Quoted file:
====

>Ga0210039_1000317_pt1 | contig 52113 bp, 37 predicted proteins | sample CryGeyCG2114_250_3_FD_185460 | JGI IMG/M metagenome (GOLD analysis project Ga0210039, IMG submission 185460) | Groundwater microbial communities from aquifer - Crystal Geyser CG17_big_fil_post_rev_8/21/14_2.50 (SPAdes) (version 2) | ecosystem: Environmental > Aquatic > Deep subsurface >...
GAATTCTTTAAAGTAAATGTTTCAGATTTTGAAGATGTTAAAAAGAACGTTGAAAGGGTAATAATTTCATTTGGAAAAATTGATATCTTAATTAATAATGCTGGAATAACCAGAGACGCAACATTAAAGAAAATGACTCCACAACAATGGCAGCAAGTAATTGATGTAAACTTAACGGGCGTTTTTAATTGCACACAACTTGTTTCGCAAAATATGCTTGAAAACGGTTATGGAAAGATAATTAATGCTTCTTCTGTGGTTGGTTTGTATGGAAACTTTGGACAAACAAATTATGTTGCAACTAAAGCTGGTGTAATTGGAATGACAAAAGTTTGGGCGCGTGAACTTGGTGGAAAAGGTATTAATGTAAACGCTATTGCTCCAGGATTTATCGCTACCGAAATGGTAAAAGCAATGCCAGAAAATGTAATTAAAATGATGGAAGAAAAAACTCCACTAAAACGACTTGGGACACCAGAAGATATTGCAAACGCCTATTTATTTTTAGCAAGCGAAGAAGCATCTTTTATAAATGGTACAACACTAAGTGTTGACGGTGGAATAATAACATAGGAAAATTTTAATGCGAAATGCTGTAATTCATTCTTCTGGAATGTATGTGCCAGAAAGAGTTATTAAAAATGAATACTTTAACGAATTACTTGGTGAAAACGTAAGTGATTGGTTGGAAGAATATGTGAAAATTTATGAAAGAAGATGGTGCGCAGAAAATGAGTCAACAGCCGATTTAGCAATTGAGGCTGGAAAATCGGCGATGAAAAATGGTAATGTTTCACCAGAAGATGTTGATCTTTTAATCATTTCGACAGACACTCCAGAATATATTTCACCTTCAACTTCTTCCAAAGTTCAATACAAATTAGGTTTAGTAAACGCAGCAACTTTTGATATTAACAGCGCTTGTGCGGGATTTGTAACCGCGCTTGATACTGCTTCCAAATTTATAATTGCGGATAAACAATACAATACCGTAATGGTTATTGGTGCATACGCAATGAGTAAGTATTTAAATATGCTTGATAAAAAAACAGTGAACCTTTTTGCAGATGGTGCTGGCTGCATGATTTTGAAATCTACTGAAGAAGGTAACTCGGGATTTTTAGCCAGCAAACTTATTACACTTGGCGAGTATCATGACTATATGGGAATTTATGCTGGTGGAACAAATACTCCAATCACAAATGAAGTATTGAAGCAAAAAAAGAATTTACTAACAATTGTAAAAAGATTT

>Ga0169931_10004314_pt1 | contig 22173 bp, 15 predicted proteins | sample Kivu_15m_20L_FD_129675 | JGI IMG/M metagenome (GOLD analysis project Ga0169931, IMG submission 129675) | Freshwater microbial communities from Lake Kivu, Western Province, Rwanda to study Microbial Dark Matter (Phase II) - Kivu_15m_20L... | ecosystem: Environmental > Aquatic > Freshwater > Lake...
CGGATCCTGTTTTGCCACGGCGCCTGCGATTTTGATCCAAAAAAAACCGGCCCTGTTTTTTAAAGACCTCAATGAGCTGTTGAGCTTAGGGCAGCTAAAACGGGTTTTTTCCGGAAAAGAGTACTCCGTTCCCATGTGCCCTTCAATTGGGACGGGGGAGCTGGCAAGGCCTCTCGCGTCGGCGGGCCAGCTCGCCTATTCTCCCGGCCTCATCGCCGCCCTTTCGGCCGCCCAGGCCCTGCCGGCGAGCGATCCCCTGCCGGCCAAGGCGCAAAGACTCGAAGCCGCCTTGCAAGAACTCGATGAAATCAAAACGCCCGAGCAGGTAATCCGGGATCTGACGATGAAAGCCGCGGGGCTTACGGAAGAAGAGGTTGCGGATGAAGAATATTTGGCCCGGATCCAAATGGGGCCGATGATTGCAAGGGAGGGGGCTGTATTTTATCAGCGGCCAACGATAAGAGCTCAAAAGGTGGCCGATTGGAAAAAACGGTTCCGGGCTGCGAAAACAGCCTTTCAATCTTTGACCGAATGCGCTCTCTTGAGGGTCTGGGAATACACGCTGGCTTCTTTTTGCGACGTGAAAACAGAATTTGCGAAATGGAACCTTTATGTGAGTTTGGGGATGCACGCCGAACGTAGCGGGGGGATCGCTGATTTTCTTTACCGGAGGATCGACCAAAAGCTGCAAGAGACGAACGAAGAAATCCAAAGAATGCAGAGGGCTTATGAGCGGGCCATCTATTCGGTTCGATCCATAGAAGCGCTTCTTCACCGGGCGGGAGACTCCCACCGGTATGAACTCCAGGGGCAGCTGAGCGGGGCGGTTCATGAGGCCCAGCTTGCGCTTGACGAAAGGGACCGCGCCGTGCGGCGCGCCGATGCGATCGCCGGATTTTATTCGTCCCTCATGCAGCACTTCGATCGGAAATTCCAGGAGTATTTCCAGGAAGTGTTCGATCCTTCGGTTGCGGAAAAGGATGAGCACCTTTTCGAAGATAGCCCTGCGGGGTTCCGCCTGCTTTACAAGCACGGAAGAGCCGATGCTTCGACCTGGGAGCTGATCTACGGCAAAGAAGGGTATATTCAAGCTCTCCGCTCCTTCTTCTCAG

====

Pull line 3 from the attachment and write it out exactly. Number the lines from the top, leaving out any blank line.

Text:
>Ga0169931_10004314_pt1 | contig 22173 bp, 15 predicted proteins | sample Kivu_15m_20L_FD_129675 | JGI IMG/M metagenome (GOLD analysis project Ga0169931, IMG submission 129675) | Freshwater microbial communities from Lake Kivu, Western Province, Rwanda to study Microbial Dark Matter (Phase II) - Kivu_15m_20L... | ecosystem: Environmental > Aquatic > Freshwater > Lake...